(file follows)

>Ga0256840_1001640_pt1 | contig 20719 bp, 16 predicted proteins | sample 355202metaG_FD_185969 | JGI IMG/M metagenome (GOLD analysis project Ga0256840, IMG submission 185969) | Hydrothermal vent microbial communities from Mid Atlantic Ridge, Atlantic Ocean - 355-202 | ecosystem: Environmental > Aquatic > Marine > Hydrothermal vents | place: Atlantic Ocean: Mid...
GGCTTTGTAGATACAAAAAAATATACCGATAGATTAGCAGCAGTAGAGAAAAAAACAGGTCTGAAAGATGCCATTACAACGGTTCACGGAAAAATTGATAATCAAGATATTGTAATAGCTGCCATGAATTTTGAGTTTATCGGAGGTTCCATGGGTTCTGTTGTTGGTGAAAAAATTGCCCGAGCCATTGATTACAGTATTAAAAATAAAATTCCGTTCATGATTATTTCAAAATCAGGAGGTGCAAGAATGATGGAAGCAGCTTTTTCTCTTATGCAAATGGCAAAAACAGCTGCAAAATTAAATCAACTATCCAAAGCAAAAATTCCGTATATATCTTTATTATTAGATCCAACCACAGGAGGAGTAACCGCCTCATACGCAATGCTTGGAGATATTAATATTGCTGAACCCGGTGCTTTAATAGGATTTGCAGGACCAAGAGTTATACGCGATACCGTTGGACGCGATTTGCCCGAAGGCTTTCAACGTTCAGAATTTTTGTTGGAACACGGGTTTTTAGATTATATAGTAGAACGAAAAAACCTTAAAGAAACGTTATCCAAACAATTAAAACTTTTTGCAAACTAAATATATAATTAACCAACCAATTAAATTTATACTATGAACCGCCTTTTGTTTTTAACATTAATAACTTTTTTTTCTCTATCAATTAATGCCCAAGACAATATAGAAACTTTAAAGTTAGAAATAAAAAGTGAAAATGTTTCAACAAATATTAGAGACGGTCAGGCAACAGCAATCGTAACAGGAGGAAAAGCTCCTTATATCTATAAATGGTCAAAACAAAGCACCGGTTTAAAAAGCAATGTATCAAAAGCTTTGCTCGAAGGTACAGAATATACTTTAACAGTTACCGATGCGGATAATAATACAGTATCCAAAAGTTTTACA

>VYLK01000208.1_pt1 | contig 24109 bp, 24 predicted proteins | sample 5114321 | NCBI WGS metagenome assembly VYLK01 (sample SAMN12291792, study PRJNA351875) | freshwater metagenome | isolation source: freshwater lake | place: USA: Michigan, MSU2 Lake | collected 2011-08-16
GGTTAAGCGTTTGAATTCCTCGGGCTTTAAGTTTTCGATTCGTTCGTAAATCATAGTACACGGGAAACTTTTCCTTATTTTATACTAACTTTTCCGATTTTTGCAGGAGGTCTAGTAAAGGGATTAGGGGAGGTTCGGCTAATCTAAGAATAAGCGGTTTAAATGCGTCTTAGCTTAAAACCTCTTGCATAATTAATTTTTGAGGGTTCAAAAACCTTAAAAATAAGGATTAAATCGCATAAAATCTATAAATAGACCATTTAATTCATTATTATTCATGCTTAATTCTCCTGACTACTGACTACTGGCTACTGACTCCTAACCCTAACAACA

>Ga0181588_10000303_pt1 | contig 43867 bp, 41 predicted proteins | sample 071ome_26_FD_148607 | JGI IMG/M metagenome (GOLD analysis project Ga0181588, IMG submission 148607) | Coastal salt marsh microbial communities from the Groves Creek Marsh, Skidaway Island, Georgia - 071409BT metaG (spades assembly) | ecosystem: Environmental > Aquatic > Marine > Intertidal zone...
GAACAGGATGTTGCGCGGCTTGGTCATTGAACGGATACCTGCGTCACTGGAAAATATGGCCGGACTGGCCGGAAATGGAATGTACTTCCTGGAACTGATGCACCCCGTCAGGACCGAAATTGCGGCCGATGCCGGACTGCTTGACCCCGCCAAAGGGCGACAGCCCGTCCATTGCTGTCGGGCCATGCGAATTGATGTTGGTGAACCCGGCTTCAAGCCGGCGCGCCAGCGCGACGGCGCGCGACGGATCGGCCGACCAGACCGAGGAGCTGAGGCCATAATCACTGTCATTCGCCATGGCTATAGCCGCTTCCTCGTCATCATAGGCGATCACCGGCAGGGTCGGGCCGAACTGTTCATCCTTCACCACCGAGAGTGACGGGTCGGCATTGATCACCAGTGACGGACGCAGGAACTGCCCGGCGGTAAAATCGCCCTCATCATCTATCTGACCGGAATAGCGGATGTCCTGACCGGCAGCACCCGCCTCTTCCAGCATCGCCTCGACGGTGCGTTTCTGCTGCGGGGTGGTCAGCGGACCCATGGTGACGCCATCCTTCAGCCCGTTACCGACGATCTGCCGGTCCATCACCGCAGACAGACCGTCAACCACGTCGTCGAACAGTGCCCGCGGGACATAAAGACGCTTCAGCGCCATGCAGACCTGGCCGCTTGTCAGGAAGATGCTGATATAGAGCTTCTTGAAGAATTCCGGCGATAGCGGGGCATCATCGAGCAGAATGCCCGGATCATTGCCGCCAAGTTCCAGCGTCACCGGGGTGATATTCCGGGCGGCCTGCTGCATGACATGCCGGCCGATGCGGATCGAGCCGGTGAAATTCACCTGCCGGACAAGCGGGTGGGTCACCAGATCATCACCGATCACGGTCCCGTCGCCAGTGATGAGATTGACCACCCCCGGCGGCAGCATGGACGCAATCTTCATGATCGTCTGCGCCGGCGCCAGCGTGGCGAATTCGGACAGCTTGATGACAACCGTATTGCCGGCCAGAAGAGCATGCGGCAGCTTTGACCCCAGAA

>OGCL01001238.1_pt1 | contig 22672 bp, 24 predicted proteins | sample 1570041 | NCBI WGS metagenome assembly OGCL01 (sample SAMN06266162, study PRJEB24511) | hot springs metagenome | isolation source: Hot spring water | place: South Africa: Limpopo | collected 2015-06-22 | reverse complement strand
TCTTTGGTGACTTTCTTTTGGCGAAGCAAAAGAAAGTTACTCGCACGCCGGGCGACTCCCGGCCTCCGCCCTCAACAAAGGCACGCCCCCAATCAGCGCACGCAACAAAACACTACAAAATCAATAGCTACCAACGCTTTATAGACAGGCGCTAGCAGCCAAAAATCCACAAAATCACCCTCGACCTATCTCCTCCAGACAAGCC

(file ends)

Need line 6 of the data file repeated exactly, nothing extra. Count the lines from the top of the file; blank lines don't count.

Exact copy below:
GAACAGGATGTTGCGCGGCTTGGTCATTGAACGGATACCTGCGTCACTGGAAAATATGGCCGGACTGGCCGGAAATGGAATGTACTTCCTGGAACTGATGCACCCCGTCAGGACCGAAATTGCGGCCGATGCCGGACTGCTTGACCCCGCCAAAGGGCGACAGCCCGTCCATTGCTGTCGGGCCATGCGAATTGATGTTGGTGAACCCGGCTTCAAGCCGGCGCGCCAGCGCGACGGCGCGCGACGGATCGGCCGACCAGACCGAGGAGCTGAGGCCATAATCACTGTCATTCGCCATGGCTATAGCCGCTTCCTCGTCATCATAGGCGATCACCGGCAGGGTCGGGCCGAACTGTTCATCCTTCACCACCGAGAGTGACGGGTCGGCATTGATCACCAGTGACGGACGCAGGAACTGCCCGGCGGTAAAATCGCCCTCATCATCTATCTGACCGGAATAGCGGATGTCCTGACCGGCAGCACCCGCCTCTTCCAGCATCGCCTCGACGGTGCGTTTCTGCTGCGGGGTGGTCAGCGGACCCATGGTGACGCCATCCTTCAGCCCGTTACCGACGATCTGCCGGTCCATCACCGCAGACAGACCGTCAACCACGTCGTCGAACAGTGCCCGCGGGACATAAAGACGCTTCAGCGCCATGCAGACCTGGCCGCTTGTCAGGAAGATGCTGATATAGAGCTTCTTGAAGAATTCCGGCGATAGCGGGGCATCATCGAGCAGAATGCCCGGATCATTGCCGCCAAGTTCCAGCGTCACCGGGGTGATATTCCGGGCGGCCTGCTGCATGACATGCCGGCCGATGCGGATCGAGCCGGTGAAATTCACCTGCCGGACAAGCGGGTGGGTCACCAGATCATCACCGATCACGGTCCCGTCGCCAGTGATGAGATTGACCACCCCCGGCGGCAGCATGGACGCAATCTTCATGATCGTCTGCGCCGGCGCCAGCGTGGCGAATTCGGACAGCTTGATGACAACCGTATTGCCGGCCAGAAGAGCATGCGGCAGCTTTGACCCCAGAA